I was lucky to be able to attend the What’s Next conference in New York City last week. Those who went would tell you that it was a tremendous event and covered the full digital marketing landscape. Sure Charlene Li from Altimeter Group, Steven Levy from Wired, and Jim “ZMOT” Lecinsky from Google all dropped some knowledge on us, but the truly precious revelations came from the marketer panels themselves. Check out #groupmnext for the full monty, but if you don’t have time, here are my top three takeaways.
1. Mobile marketing won’t fulfill its destiny without embedding social.
Display ads on mobile devices only scratch the surface of what mobile might mean for brands. Marketers from Macy’s and AT&T proved that the real opportunity is to connect people with messages, offers and each other through location-based campaigns. As Mark D’Arcy from Facebook summed it up with a tweetworthy point, “people connect with the things they care about – including brands.
2. Without a doubt, search does drive in-store behavior.
Chris Copeland from GroupM Search unveiled game-changing new research (disclosure – Compete partnered with them on this) on the connection between search and in-store purchasing based on work for brands like Radio Shack and Audi. If you’re a manufacturer or retailer, you need to learn more about the 93% of in-store buyers who use search before they purchase, and how to optimize your SEM/SEO campaigns to make sure you’re in the mix.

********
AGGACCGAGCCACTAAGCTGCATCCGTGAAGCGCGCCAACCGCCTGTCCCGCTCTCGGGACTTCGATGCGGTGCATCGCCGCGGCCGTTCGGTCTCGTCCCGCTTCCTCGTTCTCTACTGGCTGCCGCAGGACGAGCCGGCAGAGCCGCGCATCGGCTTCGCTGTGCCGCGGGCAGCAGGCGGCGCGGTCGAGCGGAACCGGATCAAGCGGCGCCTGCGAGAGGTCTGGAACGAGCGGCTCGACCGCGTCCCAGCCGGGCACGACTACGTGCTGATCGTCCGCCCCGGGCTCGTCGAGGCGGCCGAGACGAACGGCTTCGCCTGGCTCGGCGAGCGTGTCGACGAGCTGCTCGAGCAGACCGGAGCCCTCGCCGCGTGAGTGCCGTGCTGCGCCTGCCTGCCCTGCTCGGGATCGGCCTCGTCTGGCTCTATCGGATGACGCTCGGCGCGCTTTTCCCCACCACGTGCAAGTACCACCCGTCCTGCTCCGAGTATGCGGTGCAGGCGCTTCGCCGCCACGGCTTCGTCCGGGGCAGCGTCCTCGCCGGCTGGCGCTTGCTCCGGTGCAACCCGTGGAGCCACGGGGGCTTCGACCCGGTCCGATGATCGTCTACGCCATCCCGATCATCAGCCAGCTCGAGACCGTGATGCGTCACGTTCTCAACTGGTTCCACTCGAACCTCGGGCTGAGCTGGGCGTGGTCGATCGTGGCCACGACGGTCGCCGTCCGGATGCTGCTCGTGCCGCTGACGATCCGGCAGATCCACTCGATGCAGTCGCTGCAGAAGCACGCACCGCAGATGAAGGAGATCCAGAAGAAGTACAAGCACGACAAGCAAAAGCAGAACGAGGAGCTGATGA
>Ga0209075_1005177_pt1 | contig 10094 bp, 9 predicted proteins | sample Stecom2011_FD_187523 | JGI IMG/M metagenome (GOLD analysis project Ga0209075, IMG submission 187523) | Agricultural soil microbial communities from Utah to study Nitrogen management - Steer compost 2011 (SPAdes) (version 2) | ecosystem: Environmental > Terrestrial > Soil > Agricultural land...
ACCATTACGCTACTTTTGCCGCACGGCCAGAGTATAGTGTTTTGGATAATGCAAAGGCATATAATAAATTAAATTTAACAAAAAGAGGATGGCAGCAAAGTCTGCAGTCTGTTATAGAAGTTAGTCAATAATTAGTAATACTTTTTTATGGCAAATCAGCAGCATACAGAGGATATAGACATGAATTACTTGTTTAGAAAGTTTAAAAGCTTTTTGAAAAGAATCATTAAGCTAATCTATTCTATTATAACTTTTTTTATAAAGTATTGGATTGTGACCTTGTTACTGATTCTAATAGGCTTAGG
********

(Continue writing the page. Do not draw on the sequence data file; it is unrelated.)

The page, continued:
3. It is possible to measure social media ROI without getting laughed at by your CFO.
Adrian Parker from Radio Shack laid it out incredibly simply when he broke down how to measure social media ROI: Engagement, Share of Voice & Resonance, and Attributable Revenue. It’s so good that we started applying his framework in a self-evaluation of our own marketing this week (and that put a smile on our CFO’s face).
I was encouraged and impressed by the level of experimentation and tolerance for risk that brands like Volkswagen, Xerox and Dell have demonstrated as they’ve looked for new ways remain top-of-mind with the consumers they’re targeting. It’s clear that marketers aren’t sitting on the sidelines anymore, paralyzed by the impact of new technology on fearsome, digitally-enabled consumers. You don’t have to look too hard to find best practice examples across multiple industries that the rest of us can learn from.
Many thanks to the GroupM team for gathering these smart marketers to share their experiences, both good and bad, so that their collective insights can benefit digital marketers anywhere.